War of the Rebellion: Serial 006 Page 0710 OPERATIONS IN W. FLA., S. ALA., S. MISS., AND LA.

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upon this island, these well-disciplined soldiers, although for many hours in full possession of two rebel villages, filled with what to them were most desirable luxuries, abstained from the least unauthorized interference with private property and all molestation of peaceful citizens.

This behavior is worthy of all praise. It robs war of half its horrors. It teachers our enemies how much they have been minis informed by their designing leaders as to the character of our soldiers and the intention of our Government. It gives them a lesson and an example in humanity and civilized warfare much needed, however little it may be followed.

The general commanding commends the action of the men of this expedition to every soldier in this department. Let it be imitated by all States soldier fights only for the Union, the Constitution, and the enforcement of the laws.

By command of Major-General Butler:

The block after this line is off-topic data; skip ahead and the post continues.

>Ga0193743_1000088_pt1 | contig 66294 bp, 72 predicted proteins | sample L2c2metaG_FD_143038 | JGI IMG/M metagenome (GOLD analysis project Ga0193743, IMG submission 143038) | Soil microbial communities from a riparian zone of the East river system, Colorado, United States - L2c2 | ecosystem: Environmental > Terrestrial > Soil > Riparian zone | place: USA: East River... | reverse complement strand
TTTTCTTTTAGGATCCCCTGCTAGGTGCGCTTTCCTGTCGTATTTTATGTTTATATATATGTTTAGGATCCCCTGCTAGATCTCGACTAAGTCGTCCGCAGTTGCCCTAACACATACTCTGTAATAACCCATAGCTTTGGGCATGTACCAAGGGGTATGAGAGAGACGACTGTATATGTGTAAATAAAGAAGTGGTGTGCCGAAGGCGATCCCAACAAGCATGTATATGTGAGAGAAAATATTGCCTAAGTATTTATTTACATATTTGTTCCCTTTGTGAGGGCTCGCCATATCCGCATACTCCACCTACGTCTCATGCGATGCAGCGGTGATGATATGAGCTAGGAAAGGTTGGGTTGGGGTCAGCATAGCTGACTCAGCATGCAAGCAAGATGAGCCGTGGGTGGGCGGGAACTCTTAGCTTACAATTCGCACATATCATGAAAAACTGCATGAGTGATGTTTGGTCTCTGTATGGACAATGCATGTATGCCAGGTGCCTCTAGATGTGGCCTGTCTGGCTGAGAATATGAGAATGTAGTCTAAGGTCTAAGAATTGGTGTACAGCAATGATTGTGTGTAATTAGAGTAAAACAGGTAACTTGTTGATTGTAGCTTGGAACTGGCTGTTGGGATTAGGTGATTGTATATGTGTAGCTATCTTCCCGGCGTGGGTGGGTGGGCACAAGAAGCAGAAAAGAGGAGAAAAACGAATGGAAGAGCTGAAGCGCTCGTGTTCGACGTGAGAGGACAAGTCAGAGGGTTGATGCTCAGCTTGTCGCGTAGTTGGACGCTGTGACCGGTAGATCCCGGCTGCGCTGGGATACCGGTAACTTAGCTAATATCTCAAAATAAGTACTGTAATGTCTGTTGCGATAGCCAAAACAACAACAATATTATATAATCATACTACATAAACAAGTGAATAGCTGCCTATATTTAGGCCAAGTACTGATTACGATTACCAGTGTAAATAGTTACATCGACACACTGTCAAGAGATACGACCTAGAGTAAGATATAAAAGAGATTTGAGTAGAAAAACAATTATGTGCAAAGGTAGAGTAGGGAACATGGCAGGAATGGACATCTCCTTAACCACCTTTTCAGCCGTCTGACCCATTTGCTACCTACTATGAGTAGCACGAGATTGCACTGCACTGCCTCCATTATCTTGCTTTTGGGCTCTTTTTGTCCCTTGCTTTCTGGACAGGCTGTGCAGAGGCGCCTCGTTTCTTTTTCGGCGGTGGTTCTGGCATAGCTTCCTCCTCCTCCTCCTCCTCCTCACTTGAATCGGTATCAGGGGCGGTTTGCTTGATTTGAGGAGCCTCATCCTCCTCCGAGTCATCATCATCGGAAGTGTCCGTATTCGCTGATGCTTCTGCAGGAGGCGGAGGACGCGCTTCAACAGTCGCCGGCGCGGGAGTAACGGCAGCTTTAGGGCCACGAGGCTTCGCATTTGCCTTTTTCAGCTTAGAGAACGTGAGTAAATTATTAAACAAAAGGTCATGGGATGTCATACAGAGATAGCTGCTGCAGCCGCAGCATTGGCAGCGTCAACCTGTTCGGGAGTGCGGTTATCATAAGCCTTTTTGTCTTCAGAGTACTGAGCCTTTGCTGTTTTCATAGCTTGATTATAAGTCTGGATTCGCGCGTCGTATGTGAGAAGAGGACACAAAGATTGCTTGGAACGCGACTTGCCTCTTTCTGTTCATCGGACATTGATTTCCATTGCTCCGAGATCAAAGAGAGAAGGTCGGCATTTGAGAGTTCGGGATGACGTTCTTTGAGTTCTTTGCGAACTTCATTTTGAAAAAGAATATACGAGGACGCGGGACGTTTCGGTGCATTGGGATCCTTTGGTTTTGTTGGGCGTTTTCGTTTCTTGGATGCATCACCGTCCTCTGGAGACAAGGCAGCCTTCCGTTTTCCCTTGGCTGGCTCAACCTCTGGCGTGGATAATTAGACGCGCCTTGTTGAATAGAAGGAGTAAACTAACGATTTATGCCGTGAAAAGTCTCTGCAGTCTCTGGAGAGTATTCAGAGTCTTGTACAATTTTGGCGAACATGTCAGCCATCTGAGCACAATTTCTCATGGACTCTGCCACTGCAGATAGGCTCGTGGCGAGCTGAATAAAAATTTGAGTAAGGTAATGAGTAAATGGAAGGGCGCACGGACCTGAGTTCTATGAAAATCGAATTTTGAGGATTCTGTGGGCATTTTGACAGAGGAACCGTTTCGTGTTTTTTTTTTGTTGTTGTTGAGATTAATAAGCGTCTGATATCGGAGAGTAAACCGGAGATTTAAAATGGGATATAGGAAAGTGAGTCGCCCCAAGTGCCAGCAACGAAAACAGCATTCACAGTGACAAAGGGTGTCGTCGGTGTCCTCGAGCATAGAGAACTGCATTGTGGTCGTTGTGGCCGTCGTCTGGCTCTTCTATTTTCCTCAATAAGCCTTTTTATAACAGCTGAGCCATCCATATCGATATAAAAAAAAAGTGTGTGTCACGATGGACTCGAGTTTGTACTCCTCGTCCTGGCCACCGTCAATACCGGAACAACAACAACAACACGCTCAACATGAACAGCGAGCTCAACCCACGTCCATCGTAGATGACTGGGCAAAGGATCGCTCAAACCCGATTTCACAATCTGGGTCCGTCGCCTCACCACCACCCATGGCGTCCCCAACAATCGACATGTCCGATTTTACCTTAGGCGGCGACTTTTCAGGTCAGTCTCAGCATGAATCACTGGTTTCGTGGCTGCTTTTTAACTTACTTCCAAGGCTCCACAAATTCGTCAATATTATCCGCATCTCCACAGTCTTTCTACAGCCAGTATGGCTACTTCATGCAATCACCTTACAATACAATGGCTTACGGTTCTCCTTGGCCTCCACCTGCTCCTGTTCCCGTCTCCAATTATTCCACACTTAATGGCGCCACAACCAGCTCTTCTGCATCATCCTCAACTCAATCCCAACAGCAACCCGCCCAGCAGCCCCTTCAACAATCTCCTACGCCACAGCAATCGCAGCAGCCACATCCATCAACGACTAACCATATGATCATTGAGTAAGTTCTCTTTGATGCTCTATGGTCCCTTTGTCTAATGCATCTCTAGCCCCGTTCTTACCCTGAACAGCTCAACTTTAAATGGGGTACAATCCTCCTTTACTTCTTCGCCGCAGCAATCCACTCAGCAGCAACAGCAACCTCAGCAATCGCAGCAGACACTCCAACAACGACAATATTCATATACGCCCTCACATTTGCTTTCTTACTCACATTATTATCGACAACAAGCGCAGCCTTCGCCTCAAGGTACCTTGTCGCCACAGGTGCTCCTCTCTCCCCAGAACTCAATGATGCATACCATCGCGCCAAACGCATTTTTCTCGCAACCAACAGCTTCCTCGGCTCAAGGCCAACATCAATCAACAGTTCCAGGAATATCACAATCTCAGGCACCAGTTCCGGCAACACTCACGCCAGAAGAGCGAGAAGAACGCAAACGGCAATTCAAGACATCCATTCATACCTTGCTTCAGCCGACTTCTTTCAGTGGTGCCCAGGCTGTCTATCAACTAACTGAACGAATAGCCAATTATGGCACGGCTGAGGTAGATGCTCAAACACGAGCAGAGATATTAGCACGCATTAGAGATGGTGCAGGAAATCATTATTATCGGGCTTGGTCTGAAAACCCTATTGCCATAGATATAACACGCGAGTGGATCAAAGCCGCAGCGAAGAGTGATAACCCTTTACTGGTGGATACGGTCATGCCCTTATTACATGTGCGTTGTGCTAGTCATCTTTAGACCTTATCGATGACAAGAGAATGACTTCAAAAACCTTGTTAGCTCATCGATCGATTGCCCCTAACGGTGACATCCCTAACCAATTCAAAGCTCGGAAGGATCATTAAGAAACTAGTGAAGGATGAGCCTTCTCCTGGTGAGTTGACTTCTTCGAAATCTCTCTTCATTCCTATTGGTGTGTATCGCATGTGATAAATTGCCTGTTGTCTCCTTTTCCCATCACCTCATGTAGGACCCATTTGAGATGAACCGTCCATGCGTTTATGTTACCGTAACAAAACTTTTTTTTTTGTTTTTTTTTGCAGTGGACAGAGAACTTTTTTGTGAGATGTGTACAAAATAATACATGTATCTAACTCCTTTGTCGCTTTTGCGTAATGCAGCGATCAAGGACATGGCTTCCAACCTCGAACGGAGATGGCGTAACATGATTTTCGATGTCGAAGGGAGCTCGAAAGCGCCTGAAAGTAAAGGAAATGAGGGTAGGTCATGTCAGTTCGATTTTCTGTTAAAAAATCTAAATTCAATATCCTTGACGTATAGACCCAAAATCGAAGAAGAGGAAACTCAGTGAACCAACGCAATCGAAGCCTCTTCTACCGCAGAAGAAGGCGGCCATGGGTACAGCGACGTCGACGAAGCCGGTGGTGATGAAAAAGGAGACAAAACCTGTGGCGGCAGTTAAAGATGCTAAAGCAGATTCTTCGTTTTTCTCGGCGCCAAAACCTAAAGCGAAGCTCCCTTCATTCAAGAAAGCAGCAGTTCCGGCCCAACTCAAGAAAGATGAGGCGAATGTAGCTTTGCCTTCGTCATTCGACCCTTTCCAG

Assistant Adjutant-General.


Off the Passes, Mississippi Delta, April 17, 1862.

To the Honorable SECRETARY OF WAR:

SIR: I have the honor to report that I am now off the passes, with eight regiments and three batteries of artillery of my best troops, under command of Brigadier-General Phelps and Williams, ready to co-operate with the fleet, who move to-day or, as I believe, to-morrow upon Forts Saint Philip and Jackson. These are all for which I have possible means of transportation, owing to the circumstances stated in my dispatch of 13th instant, and all that I believe will be needed for the present emergency. You may think that we have delayed, but I beg to assure you that, with the storms and winds and the means at our disposal, we made every haste and are ready as soon as we are needed.

The health of the command is very good, and their equipments as to arms and provisions abundant. It was especially fortunate that I made so large a provions for coal, as i have been enabled to spare the Navy more than a thousand tons, without which they would have been very much embarrassed. I have taken the meanest to keep up my own supply, and now there will be enough for all for the present. Steamers are much needed of light draught.

Very respectfully, your obedient servant,


Major-General, Commanding.


Fort Pickens, April 24, 1862.

Brigadier General LORENZO THOMAS,

Adjutant-General U. S. Army:

GENERAL: I have the honor to state for the information of the War Department that the relations between my command and the rebels have (to the extent of my knowledge) undergone very little change since my last report.

Their forts and batteries and the navy-yard opposite appear, nearly ad formidable as they did three months ago. The spirit, discipline, and